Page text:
A few weeks ago, Binance started by sharing wallet addresses with billions of dollars worth of crypto assets. With this move, the company proved that it does indeed hold a lot of assets and it can process a ton of withdrawals. But the company didn’t state clearly whether those are user assets, or Binance’s own balance sheet, or a mix of both.

With today’s new proof-of-reserves site, Binance clarified that point by saying that BTC wallets included in the proof-of-reserves system don’t include Binance’s own funds.

“It is important to note that this does not include Binance’s corporate holdings, which are kept on a completely separate ledger,” the company says. You will have to trust Binance’s word as you can’t verify that with a blockchain explorer.

Binance is starting with BTC holdings. Adding up the amounts in each of Binance’s wallet is easy. When it comes to user assets, the company is using a Merkle tree to include all individual user accounts and generate a cryptographic seal.

As of November 22nd at 23:59 UTC, Binance users collectively held 575742.4228 BTC — that’s around $9.5 billion at today’s exchange rate. And Binance had enough bitcoins in its own wallets to cover 101% of these funds. In other words, if everybody withdraws their BTC at the same time, Binance would have enough BTC to process all withdrawals.

Thanks to the Merkle tree, individual users can use the root hash to check whether their accounts are included in the snapshot of user balances. Binance says it includes user balances across various products — Spot, Funding, Margin, Futures, Earn and Options Wallet. The company also provides a short Python script so that you can check yourself.

“Given recent events, it is understandable that the community will demand more from crypto exchanges, far more than what is currently required of traditional financial institutions. That’s why we’re pleased to provide this latest feature for our users to verify their funds,” Binance founder and CEO Changpeng Zhao ‘CZ’ said in a statement. “As Binance’s user community is exponentially larger than the next largest exchange, this is a massive under-taking and will take a few weeks to develop the data for the majority of our assets in custody. We are working to get the next update out as quickly as possible to meet the community’s expectations.”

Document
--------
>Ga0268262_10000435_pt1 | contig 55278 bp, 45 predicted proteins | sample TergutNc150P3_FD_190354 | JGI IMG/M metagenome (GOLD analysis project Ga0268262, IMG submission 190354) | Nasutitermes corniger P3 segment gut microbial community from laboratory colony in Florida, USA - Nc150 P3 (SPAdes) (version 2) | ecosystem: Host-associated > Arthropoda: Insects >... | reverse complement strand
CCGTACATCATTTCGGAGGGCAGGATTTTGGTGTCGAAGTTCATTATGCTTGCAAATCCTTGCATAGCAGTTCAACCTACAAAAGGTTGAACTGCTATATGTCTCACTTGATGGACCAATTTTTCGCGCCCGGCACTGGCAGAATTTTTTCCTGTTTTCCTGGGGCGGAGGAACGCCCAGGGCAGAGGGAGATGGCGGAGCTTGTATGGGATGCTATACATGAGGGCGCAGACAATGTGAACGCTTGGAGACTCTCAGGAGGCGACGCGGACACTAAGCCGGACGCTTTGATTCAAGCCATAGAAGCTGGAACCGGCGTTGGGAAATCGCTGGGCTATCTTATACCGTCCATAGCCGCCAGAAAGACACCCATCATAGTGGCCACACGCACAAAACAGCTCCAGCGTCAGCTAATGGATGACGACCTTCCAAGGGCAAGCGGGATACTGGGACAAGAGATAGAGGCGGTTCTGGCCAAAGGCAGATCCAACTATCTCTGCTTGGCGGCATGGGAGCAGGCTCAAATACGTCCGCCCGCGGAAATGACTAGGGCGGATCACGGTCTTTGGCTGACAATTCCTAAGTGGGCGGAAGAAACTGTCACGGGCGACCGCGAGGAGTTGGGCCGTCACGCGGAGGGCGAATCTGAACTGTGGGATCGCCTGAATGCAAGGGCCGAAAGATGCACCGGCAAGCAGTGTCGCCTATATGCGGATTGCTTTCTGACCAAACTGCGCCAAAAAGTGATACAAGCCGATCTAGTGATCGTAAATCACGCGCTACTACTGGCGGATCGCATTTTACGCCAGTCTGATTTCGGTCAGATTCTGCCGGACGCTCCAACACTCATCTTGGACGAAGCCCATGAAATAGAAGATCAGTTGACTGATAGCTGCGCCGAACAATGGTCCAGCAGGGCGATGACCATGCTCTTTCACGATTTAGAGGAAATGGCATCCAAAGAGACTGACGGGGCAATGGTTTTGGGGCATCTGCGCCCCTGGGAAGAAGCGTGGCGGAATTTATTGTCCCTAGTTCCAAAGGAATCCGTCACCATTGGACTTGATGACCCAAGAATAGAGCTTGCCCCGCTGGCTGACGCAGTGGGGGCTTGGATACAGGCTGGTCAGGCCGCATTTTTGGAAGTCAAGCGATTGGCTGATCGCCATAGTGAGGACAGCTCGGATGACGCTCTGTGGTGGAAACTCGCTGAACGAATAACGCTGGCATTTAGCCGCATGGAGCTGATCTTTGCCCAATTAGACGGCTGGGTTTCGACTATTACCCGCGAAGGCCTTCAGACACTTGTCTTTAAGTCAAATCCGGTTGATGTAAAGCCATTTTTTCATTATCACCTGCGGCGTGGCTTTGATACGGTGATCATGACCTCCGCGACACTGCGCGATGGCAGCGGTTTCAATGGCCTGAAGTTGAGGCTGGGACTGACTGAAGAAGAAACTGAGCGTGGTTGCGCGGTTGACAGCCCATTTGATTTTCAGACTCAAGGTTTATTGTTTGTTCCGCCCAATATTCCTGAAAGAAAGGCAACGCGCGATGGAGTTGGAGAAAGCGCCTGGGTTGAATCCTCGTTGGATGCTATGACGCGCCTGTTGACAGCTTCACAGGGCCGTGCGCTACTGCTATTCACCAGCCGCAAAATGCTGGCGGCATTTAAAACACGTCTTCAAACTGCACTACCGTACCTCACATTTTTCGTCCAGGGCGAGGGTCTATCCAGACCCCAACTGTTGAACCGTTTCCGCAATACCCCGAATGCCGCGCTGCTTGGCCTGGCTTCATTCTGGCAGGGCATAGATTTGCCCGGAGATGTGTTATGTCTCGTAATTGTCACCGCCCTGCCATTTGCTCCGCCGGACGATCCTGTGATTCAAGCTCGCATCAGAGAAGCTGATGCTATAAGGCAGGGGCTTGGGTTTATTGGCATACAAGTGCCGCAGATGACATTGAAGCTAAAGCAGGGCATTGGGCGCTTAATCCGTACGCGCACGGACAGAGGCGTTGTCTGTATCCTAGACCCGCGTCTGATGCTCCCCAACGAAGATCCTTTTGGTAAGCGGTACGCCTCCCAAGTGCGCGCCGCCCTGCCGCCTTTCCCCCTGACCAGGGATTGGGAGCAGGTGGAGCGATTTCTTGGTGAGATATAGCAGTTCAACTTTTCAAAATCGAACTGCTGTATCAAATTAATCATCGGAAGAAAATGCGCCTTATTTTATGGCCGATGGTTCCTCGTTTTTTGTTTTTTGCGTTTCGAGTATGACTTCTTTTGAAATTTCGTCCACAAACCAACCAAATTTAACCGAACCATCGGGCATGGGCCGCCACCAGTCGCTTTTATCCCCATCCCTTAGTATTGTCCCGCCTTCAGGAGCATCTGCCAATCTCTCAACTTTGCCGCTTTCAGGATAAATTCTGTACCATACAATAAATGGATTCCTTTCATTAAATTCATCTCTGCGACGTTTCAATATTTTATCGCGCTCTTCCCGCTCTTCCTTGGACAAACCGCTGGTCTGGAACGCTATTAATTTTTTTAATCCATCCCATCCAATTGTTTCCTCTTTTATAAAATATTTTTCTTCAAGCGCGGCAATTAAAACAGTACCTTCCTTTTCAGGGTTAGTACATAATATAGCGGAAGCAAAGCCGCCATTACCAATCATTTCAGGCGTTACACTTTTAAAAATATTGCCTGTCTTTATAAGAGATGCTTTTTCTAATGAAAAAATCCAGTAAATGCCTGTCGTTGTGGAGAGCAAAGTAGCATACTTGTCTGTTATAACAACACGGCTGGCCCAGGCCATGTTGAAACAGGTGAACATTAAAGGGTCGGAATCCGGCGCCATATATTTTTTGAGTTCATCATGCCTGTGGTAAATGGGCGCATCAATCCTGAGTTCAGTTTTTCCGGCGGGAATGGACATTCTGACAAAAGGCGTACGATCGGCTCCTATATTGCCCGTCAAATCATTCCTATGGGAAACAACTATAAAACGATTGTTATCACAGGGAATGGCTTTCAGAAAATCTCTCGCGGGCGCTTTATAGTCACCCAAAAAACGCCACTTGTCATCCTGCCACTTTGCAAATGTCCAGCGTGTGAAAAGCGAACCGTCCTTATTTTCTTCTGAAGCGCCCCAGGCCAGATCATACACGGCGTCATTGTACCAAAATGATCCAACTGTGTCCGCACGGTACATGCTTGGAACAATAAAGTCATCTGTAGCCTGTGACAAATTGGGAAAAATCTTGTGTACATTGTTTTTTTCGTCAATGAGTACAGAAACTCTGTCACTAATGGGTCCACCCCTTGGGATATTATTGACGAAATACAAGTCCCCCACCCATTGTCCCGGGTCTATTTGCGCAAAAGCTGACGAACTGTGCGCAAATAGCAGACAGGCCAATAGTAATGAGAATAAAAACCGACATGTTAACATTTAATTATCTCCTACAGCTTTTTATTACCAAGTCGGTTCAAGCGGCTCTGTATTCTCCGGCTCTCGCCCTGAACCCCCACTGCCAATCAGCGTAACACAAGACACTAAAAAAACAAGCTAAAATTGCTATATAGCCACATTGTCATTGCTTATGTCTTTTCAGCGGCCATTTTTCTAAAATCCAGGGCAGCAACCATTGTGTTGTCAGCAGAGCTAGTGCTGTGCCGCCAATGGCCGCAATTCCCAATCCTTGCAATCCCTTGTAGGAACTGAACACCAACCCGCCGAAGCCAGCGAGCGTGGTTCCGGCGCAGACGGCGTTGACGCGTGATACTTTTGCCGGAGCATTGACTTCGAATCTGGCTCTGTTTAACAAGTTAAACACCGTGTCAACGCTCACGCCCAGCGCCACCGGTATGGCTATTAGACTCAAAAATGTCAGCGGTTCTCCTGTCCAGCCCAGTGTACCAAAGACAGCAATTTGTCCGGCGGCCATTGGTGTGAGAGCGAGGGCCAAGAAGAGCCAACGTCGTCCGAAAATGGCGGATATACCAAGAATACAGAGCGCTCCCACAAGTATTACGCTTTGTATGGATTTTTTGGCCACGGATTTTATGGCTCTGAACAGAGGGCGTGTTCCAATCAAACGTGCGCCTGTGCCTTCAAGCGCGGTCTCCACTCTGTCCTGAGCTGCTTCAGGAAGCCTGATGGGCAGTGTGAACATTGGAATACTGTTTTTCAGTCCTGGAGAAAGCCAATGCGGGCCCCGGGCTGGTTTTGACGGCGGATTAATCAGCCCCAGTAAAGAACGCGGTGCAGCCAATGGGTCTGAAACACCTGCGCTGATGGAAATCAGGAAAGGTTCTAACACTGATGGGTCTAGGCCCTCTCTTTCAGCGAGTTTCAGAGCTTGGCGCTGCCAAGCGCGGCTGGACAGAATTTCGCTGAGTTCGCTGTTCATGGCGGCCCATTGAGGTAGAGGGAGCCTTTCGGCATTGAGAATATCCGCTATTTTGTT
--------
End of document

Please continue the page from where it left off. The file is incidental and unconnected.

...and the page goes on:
The company already plans to release similar proof-of-reserves information for ETH, USDT, USDC, BUSD and BNB in the future. Binance offers hundreds of different crypto assets so let’s hope that they can also cover withdrawals for lesser known cryptocurrencies.

Similarly, the company should work with independent financial and security auditing firms so that you don’t just have to blindly trust the company. There is still a long way to go, but at least today’s new proof-of-reserves system is a step in the right direction.

Binance launches proof-of-reserves system for BTC holdings by Romain Dillet originally published on TechCrunch

Has the FTX mess iced venture interest in crypto?

It hasn’t been a kind year for blockchain-based startup activity. In addition to an asset-price correction during a general venture capital slowdown, web3-focused tech upstarts have also had to deal with a series of intra-industry crises that have, at times, dominated technology headlines.

The Terra/Luna mess comes to mind. As does the meltdown of Three Arrows Capital. And that’s not to mention the rapid fall of FTX and its related entities.

The Exchange explores startups, markets and money.

Read it every morning on TechCrunch+ or get The Exchange newsletter every Saturday.

Amid all of the above, many folks building or investing in blockchain-based assets and protocols have kept their chins up. Evidence of that abounds — startups are still being founded and scaled in the web3 space and venture investors are still writing checks. Business as usual then, right?

Perhaps.

It’s worth recalling that in 2022, the pace at which venture capital dollars were disbursed into web3-focused companies — a broad term; I am not trying to weigh in on the crypto-versus-bitcoin argument — has declined this year. Crunchbase data examined by my alma mater Crunchbase News noted recently, for example, that after a Q4 2021 peak, capital raised by companies dealing with cryptocurrency or blockchains fell in each successive quarter through Q3 2022.

Has the FTX mess iced venture interest in crypto? by Alex Wilhelm originally published on TechCrunch